This is a partial transcript from "On the Record," February 22, 2005, that has been edited for clarity.
GRETA VAN SUSTEREN, HOST: Tuesday: Terri Schiavo's (search) parents won 24 hours, but the clock is ticking. Can they get more time? A last-minute emergency ruling has extended Terri Schiavo's life for now, but the new deadline is less than 24 hours away. The Florida woman has been in a vegetative state for 15 years, and just hours ago, a Florida appeals court cleared the way for her husband to disconnect the feeding tube that keeps her alive. That was immediately followed by a judge's ruling to block the removal of the tube for at least one more day.
Terri's father made a last-minute plea for her life.
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ROBERT SCHINDLER, TERRI SCHIAVO'S FATHER: We are begging and pleading with the legislators and Governor Bush to save Terri from being murdered in cold blood.
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VAN SUSTEREN: Protesters gathered at Michael Schiavo's home in an effort to keep him from pulling Terri's feeding tube.
(BEGIN VIDEO CLIP)
PAUL O'DONNELL, FIGHTING FOR TERRI
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VAN SUSTEREN: But Michael Schiavo's attorney thinks the legal wrangling is nearing the end.
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GEORGE FELOS, MICHAEL SCHIAVO'S ATTORNEY: I think it's obvious to most observers and to the courts that there's been nothing new brought up in this case for years now. What we have seen is a series of recycled motions re-alledging the same claims that have already been adjudicated by the courts and ruled in favor of Mr. Schiavo. I think the courts are finally coming to a position where they realize that these continued filings are an abuse of the legal system, and we're hopeful that the courts will finally come to the point of saying, "No more delay."
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VAN SUSTEREN: We should note that we invited Michael Schiavo and his lawyer, George Felos, to appear on this show, but they declined our invitation.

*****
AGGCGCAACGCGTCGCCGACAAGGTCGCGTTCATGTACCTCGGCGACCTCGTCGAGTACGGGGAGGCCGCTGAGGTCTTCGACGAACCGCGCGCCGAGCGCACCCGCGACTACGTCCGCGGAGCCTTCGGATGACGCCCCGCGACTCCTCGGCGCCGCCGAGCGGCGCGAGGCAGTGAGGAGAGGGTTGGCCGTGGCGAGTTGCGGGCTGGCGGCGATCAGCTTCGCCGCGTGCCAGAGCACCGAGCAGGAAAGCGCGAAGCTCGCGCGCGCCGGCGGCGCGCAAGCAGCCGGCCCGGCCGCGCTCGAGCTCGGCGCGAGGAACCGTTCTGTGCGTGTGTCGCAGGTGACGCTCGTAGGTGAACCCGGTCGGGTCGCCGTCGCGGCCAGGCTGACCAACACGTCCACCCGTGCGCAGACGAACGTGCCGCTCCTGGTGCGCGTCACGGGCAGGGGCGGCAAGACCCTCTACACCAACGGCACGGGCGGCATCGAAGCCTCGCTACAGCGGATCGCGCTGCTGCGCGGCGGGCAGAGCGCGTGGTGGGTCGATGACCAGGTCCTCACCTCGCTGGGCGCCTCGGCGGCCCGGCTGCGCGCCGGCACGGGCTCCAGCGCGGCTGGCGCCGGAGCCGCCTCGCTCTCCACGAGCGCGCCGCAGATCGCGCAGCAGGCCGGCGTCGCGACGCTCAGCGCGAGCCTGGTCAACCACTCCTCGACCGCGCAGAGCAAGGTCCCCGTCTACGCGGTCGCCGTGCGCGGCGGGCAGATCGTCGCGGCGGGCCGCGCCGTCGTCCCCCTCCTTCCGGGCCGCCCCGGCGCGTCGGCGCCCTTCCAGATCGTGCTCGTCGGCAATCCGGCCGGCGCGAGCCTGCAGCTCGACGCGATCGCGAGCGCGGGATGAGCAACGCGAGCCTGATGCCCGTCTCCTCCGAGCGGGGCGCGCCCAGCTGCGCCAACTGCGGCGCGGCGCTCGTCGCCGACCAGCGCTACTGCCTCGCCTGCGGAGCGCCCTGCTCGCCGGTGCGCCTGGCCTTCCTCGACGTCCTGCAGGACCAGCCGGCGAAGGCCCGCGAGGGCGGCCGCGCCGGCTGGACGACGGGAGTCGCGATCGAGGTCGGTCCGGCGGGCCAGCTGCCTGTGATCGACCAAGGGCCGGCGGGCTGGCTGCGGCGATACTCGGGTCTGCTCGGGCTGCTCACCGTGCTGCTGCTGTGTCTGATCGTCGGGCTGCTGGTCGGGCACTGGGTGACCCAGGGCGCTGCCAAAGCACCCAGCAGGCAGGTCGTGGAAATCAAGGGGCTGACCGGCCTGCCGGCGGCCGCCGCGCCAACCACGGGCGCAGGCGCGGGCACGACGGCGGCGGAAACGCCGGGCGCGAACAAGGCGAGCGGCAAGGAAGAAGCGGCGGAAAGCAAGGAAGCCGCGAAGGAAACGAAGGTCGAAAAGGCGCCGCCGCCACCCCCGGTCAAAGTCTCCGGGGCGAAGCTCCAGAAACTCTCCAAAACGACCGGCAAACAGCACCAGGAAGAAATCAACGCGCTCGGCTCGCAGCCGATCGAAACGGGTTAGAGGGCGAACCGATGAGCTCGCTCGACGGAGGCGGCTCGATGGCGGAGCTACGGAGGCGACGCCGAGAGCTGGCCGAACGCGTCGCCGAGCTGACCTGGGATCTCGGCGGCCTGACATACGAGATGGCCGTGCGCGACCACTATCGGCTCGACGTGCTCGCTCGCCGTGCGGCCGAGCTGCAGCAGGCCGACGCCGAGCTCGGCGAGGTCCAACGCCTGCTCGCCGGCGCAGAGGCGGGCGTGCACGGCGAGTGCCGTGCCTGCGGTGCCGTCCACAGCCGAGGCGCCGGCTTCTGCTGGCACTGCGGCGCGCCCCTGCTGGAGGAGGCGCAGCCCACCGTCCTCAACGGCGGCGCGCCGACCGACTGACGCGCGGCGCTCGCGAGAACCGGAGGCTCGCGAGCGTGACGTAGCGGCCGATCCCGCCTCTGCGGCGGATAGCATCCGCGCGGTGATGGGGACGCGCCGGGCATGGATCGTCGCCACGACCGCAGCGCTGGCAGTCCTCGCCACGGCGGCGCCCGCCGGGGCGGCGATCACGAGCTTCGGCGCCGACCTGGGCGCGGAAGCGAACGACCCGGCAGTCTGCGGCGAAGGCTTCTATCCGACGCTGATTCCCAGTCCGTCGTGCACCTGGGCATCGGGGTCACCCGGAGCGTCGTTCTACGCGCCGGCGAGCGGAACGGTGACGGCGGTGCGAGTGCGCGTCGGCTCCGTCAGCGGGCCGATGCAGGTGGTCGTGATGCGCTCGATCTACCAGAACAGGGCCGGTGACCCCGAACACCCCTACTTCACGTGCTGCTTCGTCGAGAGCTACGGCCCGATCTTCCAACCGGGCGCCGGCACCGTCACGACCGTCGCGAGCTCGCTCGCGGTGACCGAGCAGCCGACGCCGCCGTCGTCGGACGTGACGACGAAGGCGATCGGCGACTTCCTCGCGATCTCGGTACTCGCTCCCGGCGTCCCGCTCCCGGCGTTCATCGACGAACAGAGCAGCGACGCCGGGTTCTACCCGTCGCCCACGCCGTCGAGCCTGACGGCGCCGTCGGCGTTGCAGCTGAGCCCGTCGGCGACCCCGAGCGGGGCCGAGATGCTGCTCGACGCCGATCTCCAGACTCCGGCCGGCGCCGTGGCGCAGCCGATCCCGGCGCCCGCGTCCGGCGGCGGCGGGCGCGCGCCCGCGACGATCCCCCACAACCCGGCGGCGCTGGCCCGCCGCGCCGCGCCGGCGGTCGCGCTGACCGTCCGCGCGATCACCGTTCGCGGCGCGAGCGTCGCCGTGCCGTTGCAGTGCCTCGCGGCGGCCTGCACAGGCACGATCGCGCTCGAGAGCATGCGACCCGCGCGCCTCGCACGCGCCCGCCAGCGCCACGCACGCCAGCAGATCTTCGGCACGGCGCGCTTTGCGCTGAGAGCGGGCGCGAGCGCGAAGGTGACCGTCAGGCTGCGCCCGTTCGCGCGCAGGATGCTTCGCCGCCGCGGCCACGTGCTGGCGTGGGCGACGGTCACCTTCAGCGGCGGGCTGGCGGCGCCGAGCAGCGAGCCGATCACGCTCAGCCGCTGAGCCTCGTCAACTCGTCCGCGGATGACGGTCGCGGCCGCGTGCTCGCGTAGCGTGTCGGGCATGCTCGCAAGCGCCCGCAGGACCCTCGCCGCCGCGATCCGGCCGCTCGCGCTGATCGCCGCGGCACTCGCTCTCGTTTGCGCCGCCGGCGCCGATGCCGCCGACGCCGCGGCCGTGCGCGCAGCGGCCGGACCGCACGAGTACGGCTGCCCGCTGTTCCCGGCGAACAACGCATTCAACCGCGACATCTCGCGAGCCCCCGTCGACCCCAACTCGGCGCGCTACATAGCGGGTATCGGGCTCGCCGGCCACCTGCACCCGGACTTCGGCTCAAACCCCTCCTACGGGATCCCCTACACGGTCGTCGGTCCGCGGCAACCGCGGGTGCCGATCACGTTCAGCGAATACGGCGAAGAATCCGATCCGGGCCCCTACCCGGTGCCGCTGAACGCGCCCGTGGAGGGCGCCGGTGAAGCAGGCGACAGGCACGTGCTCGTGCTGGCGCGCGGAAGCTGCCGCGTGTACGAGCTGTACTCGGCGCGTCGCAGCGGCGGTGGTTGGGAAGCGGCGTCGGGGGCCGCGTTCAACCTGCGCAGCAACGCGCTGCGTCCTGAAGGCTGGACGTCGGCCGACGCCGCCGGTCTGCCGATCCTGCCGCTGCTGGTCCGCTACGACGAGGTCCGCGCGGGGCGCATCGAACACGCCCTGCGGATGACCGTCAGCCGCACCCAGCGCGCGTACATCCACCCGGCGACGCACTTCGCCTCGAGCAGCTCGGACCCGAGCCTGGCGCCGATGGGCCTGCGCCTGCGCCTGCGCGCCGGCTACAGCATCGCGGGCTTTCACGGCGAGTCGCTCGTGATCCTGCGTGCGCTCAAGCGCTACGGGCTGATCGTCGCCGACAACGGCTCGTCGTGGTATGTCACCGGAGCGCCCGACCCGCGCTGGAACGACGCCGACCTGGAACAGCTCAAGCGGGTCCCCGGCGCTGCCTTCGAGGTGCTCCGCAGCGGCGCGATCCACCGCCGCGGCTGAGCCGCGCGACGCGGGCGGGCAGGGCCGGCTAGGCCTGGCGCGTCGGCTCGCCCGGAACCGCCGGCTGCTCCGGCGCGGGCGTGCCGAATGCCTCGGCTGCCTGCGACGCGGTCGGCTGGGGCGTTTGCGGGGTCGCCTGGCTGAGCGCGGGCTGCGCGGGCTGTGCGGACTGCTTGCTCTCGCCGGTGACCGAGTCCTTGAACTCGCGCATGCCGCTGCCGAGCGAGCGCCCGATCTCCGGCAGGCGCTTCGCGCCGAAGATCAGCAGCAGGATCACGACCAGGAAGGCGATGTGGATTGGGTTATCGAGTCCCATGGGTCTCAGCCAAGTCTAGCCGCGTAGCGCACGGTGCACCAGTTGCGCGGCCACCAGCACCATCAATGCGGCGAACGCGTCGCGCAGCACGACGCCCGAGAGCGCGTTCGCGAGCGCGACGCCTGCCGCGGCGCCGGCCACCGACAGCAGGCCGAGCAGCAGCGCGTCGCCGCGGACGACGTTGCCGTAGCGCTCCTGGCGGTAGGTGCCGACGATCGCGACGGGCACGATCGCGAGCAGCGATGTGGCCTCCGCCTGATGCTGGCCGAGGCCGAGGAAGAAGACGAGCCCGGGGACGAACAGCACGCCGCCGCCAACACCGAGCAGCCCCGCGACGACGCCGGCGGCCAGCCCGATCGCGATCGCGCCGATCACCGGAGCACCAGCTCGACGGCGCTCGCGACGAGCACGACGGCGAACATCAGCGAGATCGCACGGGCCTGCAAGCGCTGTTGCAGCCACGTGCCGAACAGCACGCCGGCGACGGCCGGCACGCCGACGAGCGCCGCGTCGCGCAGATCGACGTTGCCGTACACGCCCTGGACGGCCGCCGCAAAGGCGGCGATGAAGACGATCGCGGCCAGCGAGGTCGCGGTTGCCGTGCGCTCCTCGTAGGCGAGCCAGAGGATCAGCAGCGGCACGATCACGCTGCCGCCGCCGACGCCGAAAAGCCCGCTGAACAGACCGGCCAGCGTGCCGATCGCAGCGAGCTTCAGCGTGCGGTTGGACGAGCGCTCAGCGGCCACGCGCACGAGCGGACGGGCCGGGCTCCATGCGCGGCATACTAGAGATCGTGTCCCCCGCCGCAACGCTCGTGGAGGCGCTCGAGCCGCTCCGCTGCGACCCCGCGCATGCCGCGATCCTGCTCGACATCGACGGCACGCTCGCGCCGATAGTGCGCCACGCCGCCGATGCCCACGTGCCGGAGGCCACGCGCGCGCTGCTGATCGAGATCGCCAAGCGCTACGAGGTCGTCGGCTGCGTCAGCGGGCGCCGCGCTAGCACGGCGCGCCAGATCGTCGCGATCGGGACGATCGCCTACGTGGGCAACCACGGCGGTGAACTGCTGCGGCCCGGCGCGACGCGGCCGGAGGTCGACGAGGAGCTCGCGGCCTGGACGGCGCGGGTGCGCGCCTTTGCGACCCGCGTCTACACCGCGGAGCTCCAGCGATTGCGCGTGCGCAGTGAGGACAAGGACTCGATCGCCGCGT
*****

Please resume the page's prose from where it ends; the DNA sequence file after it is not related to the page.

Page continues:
Joining us from Tampa, Florida, are Terri Schiavo's brother, Bobby Schindler, and the Schindler family attorney, David Gibbs.
Bobby, first, did you expect to get this 24 hours until the hearing tomorrow afternoon? And second, how do you feel tonight?
BOBBY SCHINDLER, TERRI SCHIAVO'S BROTHER: Well, we didn't know what to expect today, Greta. We went to visit Terri today at the hospice. My family was in the room with Terri, and we were waiting. And we didn't know what was going to happen. And I got to tell you, it was heart-wrenching having to sit there and watch my mom and dad go through this and not knowing from minute to minute if Terri's feeding tube was going to be removed.
When we did get the news that we did have until tomorrow, until the hearing, we were just overjoyed and we were just ecstatic that we had another day that we were going to be, you know, without having to deal with Terri being put through starvation and dehydration. But it was just an extremely tough day, Greta, having to watch my parents sitting there and just waiting to see if their daughter is going to be starved to death.
VAN SUSTEREN: Bobby, the court of appeals at 1:00 PM issued the mandate which, in effect, would allow Terri's husband, Michael, to withdraw the feeding tube, but then the trial court judge issued a stay until the hearing tomorrow afternoon. Where were you at 1:00 PM, or when did you learn that you would at least have the stay until 2:45 tomorrow?